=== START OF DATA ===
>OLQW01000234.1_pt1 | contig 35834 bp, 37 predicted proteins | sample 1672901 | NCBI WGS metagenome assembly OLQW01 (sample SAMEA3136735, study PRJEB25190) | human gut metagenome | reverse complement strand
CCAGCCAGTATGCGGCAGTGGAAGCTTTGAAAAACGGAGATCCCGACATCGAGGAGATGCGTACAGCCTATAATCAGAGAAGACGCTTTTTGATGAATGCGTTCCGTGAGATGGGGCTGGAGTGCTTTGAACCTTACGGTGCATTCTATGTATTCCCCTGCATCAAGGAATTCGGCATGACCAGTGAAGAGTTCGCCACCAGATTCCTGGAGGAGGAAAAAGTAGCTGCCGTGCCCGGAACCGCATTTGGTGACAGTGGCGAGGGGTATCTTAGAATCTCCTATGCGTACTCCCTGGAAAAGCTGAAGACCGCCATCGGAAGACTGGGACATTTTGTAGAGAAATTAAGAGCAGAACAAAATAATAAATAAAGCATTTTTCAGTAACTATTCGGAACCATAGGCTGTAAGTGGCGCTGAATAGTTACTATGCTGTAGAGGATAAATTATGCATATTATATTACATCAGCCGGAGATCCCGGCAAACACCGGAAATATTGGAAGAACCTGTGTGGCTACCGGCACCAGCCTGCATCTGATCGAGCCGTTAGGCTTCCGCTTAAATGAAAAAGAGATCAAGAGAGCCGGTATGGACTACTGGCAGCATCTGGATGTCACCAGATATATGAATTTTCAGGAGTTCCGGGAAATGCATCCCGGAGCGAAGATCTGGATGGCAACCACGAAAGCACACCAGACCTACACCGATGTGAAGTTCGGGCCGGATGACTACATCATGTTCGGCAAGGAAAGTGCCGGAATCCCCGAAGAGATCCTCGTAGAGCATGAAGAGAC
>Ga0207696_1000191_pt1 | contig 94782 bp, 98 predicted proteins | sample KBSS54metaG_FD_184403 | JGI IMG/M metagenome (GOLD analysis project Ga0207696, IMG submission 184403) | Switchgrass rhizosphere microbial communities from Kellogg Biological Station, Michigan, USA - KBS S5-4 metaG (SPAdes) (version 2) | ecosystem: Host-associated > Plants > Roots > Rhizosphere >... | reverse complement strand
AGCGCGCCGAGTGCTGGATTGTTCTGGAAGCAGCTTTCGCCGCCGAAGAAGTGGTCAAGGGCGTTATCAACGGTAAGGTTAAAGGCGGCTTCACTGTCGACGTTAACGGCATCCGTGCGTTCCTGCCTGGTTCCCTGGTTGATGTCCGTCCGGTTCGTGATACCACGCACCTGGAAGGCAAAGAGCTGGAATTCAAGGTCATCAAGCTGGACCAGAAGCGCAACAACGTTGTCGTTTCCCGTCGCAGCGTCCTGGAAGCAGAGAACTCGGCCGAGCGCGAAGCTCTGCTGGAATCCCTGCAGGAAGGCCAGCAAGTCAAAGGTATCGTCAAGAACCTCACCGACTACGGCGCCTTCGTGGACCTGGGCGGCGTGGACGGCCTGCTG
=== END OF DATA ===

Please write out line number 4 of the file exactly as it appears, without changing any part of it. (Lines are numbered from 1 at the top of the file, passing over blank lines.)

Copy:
AGCGCGCCGAGTGCTGGATTGTTCTGGAAGCAGCTTTCGCCGCCGAAGAAGTGGTCAAGGGCGTTATCAACGGTAAGGTTAAAGGCGGCTTCACTGTCGACGTTAACGGCATCCGTGCGTTCCTGCCTGGTTCCCTGGTTGATGTCCGTCCGGTTCGTGATACCACGCACCTGGAAGGCAAAGAGCTGGAATTCAAGGTCATCAAGCTGGACCAGAAGCGCAACAACGTTGTCGTTTCCCGTCGCAGCGTCCTGGAAGCAGAGAACTCGGCCGAGCGCGAAGCTCTGCTGGAATCCCTGCAGGAAGGCCAGCAAGTCAAAGGTATCGTCAAGAACCTCACCGACTACGGCGCCTTCGTGGACCTGGGCGGCGTGGACGGCCTGCTG